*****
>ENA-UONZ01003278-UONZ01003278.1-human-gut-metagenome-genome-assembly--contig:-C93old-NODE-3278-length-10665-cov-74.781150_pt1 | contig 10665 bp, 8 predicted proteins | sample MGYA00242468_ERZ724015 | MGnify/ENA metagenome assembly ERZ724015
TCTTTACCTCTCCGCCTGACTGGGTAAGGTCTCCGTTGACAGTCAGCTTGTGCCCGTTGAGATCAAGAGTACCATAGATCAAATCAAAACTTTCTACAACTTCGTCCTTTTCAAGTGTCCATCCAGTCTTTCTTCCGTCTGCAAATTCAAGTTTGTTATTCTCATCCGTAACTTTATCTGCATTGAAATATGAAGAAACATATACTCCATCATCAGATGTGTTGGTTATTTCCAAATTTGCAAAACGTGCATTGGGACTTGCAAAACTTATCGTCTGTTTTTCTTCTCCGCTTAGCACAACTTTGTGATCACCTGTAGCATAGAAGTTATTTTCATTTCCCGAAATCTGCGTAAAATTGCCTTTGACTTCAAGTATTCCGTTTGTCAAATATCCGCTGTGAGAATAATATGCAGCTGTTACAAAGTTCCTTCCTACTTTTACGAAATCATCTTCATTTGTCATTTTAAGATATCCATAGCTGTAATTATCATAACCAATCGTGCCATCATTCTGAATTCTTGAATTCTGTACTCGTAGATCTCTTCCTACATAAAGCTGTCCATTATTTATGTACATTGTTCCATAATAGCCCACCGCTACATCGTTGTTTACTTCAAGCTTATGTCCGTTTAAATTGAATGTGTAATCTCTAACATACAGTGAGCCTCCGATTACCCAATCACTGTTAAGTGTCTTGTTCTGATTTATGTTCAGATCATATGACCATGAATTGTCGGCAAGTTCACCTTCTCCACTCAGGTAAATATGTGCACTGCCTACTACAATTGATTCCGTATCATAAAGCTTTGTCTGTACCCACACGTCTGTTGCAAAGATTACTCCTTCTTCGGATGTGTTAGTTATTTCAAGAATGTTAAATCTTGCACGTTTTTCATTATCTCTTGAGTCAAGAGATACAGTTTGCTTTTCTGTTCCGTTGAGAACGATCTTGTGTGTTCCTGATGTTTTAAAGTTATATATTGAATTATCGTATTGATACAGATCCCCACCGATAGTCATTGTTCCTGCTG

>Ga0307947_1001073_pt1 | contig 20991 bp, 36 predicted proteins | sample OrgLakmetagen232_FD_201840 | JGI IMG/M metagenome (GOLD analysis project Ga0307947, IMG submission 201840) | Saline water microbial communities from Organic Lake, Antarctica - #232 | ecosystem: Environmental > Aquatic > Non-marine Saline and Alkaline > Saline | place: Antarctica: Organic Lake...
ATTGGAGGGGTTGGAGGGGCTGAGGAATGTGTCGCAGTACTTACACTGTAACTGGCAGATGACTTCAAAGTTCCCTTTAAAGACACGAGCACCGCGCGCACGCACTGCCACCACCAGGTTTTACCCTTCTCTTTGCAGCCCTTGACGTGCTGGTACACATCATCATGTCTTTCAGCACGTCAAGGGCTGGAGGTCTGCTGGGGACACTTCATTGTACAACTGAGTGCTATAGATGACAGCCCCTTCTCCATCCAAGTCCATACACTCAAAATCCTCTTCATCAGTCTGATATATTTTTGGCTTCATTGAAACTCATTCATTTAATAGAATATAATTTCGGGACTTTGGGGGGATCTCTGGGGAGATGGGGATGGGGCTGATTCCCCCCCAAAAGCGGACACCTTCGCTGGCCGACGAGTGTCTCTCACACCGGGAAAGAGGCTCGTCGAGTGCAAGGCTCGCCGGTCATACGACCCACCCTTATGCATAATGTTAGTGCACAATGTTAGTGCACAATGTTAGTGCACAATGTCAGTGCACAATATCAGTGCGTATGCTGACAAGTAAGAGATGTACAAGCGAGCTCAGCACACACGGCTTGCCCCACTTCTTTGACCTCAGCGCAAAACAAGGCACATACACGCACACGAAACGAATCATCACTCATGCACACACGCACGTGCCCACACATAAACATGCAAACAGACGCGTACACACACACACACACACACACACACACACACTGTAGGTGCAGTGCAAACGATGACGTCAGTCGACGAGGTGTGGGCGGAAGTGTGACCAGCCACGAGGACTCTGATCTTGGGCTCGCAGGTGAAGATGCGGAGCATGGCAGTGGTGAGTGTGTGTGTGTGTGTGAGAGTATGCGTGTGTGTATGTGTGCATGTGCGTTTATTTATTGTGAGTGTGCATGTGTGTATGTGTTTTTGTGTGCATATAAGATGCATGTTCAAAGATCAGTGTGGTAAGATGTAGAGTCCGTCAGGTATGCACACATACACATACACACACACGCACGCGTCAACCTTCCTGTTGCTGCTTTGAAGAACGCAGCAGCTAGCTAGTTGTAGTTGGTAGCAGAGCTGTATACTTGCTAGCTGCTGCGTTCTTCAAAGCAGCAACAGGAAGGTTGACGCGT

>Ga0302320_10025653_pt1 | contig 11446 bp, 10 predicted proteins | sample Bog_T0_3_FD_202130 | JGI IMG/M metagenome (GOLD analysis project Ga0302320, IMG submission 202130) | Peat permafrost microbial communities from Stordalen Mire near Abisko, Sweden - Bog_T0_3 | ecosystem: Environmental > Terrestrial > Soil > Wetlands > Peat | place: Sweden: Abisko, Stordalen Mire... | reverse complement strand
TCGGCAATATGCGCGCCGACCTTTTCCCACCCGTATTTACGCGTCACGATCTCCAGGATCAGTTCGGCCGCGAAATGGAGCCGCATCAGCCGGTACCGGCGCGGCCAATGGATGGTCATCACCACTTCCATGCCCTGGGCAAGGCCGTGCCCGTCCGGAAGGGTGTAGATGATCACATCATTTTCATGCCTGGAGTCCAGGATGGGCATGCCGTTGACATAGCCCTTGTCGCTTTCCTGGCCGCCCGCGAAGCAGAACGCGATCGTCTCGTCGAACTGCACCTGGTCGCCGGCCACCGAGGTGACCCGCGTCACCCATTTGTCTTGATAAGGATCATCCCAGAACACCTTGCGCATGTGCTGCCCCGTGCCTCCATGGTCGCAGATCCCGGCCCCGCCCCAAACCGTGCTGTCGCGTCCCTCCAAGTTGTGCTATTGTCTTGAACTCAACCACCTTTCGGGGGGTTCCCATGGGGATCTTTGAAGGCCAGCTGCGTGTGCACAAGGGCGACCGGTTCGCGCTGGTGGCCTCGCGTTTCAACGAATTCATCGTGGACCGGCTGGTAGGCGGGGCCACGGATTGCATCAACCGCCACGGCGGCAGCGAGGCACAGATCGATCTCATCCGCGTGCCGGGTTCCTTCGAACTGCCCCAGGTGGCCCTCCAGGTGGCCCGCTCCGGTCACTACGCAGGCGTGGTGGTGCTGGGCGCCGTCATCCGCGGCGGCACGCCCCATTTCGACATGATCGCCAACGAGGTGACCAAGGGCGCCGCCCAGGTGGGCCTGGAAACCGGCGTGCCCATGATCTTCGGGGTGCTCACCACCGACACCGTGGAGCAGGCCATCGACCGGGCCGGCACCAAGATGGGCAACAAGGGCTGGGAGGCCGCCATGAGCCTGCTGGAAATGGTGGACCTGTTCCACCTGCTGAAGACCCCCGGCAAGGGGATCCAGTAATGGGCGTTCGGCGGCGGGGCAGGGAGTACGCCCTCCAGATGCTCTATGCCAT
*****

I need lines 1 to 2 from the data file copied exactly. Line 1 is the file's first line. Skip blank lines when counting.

>ENA-UONZ01003278-UONZ01003278.1-human-gut-metagenome-genome-assembly--contig:-C93old-NODE-3278-length-10665-cov-74.781150_pt1 | contig 10665 bp, 8 predicted proteins | sample MGYA00242468_ERZ724015 | MGnify/ENA metagenome assembly ERZ724015
TCTTTACCTCTCCGCCTGACTGGGTAAGGTCTCCGTTGACAGTCAGCTTGTGCCCGTTGAGATCAAGAGTACCATAGATCAAATCAAAACTTTCTACAACTTCGTCCTTTTCAAGTGTCCATCCAGTCTTTCTTCCGTCTGCAAATTCAAGTTTGTTATTCTCATCCGTAACTTTATCTGCATTGAAATATGAAGAAACATATACTCCATCATCAGATGTGTTGGTTATTTCCAAATTTGCAAAACGTGCATTGGGACTTGCAAAACTTATCGTCTGTTTTTCTTCTCCGCTTAGCACAACTTTGTGATCACCTGTAGCATAGAAGTTATTTTCATTTCCCGAAATCTGCGTAAAATTGCCTTTGACTTCAAGTATTCCGTTTGTCAAATATCCGCTGTGAGAATAATATGCAGCTGTTACAAAGTTCCTTCCTACTTTTACGAAATCATCTTCATTTGTCATTTTAAGATATCCATAGCTGTAATTATCATAACCAATCGTGCCATCATTCTGAATTCTTGAATTCTGTACTCGTAGATCTCTTCCTACATAAAGCTGTCCATTATTTATGTACATTGTTCCATAATAGCCCACCGCTACATCGTTGTTTACTTCAAGCTTATGTCCGTTTAAATTGAATGTGTAATCTCTAACATACAGTGAGCCTCCGATTACCCAATCACTGTTAAGTGTCTTGTTCTGATTTATGTTCAGATCATATGACCATGAATTGTCGGCAAGTTCACCTTCTCCACTCAGGTAAATATGTGCACTGCCTACTACAATTGATTCCGTATCATAAAGCTTTGTCTGTACCCACACGTCTGTTGCAAAGATTACTCCTTCTTCGGATGTGTTAGTTATTTCAAGAATGTTAAATCTTGCACGTTTTTCATTATCTCTTGAGTCAAGAGATACAGTTTGCTTTTCTGTTCCGTTGAGAACGATCTTGTGTGTTCCTGATGTTTTAAAGTTATATATTGAATTATCGTATTGATACAGATCCCCACCGATAGTCATTGTTCCTGCTG